As my child, you made me a father

Today, I can’t see myself happier.

Anywhere but here.

Let it be me

 A “post-poem” for my children…

Let it be me


When you find a roly-poly under a rock, whose feet tickle the palms of your hands and make you squeal with delight, and your excitement to show another living soul simply cannot be contained a second longer…

Let it be me.

Not a dad who is too busy.
Not a dad who has one more email to answer.
Not a dad with the uninterruptible daily routine.

When your math homework gives you a headache so bad that it makes you want to break your #2 pencil in two, wad up your homework sheet, and throw it across the room, and you need someone to talk you down…

Let it be me.

Not a man who doesn’t know the first thing about Euclidean proofs.
Not a man who lacks just enough compassion to realize that struggling only does so much good.
Not a man with the missing satellite remote and an insufferable commercial break.

When your boyfriend does something so unspeakable that it shatters your faith in love or your girlfriend rips out your soul, leaving you an empty shell, but in either case, all you need is a set of familiar arms to hold you, rock you back & forth, and remind you that life can & will go on…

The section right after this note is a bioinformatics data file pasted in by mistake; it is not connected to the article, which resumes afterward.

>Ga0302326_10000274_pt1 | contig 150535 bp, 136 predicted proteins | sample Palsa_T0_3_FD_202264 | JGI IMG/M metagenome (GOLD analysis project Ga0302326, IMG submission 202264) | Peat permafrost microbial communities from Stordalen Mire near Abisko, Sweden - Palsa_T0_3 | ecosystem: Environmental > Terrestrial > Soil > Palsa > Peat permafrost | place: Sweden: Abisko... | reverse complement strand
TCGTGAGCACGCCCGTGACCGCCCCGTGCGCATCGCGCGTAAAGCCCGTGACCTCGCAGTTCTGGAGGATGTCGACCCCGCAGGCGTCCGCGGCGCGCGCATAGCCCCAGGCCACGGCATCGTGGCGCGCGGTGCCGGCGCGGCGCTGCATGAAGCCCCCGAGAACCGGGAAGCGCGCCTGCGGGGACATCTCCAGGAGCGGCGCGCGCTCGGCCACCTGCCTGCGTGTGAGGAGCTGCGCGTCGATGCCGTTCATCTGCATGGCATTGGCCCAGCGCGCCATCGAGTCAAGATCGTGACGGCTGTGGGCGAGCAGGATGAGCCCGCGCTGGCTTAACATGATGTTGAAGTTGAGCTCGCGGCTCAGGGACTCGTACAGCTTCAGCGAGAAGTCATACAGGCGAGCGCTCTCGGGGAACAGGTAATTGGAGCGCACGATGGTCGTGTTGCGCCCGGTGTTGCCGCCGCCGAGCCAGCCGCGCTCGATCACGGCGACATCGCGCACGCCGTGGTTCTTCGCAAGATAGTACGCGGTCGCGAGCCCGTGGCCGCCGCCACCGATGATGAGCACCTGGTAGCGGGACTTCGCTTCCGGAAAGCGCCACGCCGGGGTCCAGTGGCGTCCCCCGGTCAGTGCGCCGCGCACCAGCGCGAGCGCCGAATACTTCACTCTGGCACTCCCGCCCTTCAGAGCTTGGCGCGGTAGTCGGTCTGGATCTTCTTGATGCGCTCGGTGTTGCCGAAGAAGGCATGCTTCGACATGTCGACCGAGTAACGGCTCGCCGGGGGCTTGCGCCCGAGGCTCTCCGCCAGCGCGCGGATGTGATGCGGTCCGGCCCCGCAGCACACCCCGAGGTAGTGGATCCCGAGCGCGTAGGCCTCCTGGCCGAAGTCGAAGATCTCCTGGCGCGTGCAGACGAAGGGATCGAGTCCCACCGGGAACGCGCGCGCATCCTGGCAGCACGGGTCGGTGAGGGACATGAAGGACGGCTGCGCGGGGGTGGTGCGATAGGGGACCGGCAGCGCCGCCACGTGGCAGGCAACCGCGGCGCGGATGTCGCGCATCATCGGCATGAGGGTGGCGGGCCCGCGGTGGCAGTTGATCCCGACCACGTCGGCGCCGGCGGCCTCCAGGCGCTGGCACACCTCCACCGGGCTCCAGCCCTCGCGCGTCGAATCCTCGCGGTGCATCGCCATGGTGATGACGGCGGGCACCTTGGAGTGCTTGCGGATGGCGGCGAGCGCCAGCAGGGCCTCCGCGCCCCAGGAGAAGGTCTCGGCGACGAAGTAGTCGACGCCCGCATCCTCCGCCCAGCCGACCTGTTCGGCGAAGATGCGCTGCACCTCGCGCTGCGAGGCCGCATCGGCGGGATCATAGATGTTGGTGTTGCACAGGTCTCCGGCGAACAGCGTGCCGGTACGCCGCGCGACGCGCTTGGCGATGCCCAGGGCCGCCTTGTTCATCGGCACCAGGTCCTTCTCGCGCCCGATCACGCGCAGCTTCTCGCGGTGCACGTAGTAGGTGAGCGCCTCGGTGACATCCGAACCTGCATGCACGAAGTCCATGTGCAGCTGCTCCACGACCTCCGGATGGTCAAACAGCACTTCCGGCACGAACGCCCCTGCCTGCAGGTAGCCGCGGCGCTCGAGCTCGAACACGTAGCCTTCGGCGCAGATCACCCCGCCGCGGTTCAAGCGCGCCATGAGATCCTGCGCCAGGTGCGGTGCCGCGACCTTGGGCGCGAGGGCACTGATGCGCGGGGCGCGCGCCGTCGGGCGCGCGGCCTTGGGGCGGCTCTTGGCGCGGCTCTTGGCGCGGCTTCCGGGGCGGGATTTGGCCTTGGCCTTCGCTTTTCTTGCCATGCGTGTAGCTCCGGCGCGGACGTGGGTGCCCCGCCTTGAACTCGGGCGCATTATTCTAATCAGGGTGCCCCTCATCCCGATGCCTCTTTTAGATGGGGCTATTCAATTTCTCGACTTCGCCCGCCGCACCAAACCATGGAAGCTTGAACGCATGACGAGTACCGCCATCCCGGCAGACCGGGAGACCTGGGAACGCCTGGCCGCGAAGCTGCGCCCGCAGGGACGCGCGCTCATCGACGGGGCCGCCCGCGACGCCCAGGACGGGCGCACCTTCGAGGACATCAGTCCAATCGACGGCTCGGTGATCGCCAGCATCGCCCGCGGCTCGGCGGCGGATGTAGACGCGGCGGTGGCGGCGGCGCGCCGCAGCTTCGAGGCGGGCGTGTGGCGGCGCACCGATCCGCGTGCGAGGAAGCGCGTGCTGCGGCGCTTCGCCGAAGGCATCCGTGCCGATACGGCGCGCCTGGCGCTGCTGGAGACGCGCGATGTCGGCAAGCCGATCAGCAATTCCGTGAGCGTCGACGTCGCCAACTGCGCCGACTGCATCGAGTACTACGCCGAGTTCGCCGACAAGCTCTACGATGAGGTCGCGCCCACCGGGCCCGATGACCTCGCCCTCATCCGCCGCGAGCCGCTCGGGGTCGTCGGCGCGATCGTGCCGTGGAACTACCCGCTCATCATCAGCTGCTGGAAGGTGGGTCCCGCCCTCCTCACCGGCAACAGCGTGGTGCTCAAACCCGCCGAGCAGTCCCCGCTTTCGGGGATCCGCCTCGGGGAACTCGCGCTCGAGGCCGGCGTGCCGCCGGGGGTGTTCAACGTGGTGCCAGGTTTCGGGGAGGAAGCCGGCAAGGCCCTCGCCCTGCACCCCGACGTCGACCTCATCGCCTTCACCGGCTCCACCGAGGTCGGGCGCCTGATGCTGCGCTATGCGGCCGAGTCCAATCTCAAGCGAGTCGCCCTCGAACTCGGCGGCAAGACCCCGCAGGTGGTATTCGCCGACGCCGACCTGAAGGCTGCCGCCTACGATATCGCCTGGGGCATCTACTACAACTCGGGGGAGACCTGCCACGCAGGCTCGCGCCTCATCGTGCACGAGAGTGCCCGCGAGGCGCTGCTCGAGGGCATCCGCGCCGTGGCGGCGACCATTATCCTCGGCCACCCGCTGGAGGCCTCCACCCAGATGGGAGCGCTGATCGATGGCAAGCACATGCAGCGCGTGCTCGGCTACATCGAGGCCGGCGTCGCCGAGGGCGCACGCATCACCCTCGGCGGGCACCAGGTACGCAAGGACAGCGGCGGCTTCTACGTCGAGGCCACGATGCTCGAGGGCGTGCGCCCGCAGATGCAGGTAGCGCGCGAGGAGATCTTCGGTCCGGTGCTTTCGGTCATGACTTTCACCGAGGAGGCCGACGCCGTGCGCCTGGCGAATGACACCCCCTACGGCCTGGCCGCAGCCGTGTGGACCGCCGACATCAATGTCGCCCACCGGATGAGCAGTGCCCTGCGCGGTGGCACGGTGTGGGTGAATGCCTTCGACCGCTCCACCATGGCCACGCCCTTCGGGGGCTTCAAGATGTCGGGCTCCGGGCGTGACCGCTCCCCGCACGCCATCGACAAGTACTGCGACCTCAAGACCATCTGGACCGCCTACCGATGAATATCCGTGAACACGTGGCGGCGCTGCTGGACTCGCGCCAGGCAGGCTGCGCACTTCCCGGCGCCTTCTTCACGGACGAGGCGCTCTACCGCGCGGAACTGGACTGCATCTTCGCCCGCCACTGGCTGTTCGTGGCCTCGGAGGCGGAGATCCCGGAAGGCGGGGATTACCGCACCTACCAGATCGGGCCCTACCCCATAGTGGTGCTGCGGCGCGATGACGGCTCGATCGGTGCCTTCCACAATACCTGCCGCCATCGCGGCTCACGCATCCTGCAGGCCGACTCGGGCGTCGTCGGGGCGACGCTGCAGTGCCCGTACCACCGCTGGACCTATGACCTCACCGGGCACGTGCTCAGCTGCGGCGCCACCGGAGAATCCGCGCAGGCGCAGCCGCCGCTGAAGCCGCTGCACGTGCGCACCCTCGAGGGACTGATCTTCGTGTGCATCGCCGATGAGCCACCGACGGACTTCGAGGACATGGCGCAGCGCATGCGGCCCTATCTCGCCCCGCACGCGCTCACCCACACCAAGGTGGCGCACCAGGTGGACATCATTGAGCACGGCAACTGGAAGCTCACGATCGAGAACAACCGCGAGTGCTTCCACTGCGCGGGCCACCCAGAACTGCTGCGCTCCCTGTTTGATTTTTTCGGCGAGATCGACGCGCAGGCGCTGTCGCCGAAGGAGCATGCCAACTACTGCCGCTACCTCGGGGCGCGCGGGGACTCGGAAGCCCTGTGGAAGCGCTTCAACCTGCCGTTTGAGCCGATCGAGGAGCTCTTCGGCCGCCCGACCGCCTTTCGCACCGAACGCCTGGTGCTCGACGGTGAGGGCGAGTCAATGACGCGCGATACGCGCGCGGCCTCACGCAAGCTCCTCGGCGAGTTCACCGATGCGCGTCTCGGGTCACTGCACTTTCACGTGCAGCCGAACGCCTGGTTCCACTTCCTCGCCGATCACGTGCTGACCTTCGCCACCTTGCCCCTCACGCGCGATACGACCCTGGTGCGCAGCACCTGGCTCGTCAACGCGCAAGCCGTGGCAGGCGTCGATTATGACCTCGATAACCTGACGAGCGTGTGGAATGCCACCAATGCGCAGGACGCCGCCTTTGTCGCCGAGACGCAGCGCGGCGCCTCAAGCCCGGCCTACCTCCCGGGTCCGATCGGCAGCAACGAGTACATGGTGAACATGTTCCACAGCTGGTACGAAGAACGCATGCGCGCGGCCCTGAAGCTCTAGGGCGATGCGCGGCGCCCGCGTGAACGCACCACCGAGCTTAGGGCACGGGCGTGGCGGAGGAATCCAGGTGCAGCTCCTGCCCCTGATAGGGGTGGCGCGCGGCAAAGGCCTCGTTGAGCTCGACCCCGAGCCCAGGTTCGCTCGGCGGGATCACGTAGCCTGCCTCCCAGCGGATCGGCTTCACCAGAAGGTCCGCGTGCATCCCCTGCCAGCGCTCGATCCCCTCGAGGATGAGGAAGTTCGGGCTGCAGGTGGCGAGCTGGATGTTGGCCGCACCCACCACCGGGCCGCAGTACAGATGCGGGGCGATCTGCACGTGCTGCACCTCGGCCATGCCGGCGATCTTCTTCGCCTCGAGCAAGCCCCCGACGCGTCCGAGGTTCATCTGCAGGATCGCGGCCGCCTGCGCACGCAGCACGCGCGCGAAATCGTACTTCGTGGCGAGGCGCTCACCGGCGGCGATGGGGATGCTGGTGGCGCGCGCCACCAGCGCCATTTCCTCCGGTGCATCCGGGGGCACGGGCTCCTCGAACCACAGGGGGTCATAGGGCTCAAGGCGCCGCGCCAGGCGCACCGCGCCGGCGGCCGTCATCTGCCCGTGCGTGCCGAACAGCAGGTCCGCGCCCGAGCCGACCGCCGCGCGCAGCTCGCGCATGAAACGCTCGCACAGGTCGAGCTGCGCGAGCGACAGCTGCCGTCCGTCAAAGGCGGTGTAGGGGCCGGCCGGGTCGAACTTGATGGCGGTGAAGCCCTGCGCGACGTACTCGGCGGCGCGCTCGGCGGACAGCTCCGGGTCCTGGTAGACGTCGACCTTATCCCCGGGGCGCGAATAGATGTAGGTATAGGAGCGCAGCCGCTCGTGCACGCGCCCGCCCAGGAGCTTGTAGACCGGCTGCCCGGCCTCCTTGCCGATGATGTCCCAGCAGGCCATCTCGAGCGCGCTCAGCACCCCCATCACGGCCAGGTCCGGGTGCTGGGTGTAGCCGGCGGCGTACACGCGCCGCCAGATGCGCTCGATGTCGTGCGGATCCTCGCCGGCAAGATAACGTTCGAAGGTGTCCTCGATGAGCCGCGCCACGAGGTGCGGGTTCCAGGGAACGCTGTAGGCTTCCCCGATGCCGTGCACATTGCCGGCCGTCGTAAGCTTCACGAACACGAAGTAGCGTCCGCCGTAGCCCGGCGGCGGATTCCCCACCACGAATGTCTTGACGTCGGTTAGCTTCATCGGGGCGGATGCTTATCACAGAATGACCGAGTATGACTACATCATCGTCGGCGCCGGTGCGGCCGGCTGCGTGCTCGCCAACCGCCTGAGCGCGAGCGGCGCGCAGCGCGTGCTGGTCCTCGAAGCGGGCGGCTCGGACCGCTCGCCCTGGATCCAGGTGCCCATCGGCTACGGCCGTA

Let it be me.

Not a father who has let life harden him to the core.
Not a father who has suffered and wants others to suffer, too.
Not a father harboring jealousy for your trusting nature.

When the world comes shouting, berating, minimizing, and scolding, beating back your will with subjugating castigation to the point where you no longer believe in the power of your dreams, and all you want is someone to make you feel meaningful again…

Let it be me.

Not someone who never recovered from burnout.
Not someone who was never told it couldn’t be done.
Not someone who couldn’t stare the world back when it did the same to him.

Whatever it is you need from life, my loves…


Let it be me.

The Bus Ride & That Smile

At the risk of submitting student grades for the week late for one of the universities generous enough to continue to employ my services, I closed up the ol’ Macbook today in favor of taking my six year-old son and his cousin to a special event.

For the first time in many years, our community brought back the excitement of hydroplane racing.  If you haven’t seen these machines race before, it is truly something to behold, as these drivers harness themselves into a fiberglass and carbon fiber contraption with a turbojet engine strapped to it, searing ahead at speeds of well over 200 miles per hour.  The sound of them alone is well worth the trip.


Continue reading “The Bus Ride & That Smile”

A Lesson in the Importance of Failure

Thomas Edison once said: “I haven’t failed.  I’ve found 10,000 ways that don’t work.” 

I’m sure I could go on from here to recite the virtues of one famous sage after another, all of whom tried to convince people like you and I that failure is something not to be afraid of because it is inevitable, but let’s face it.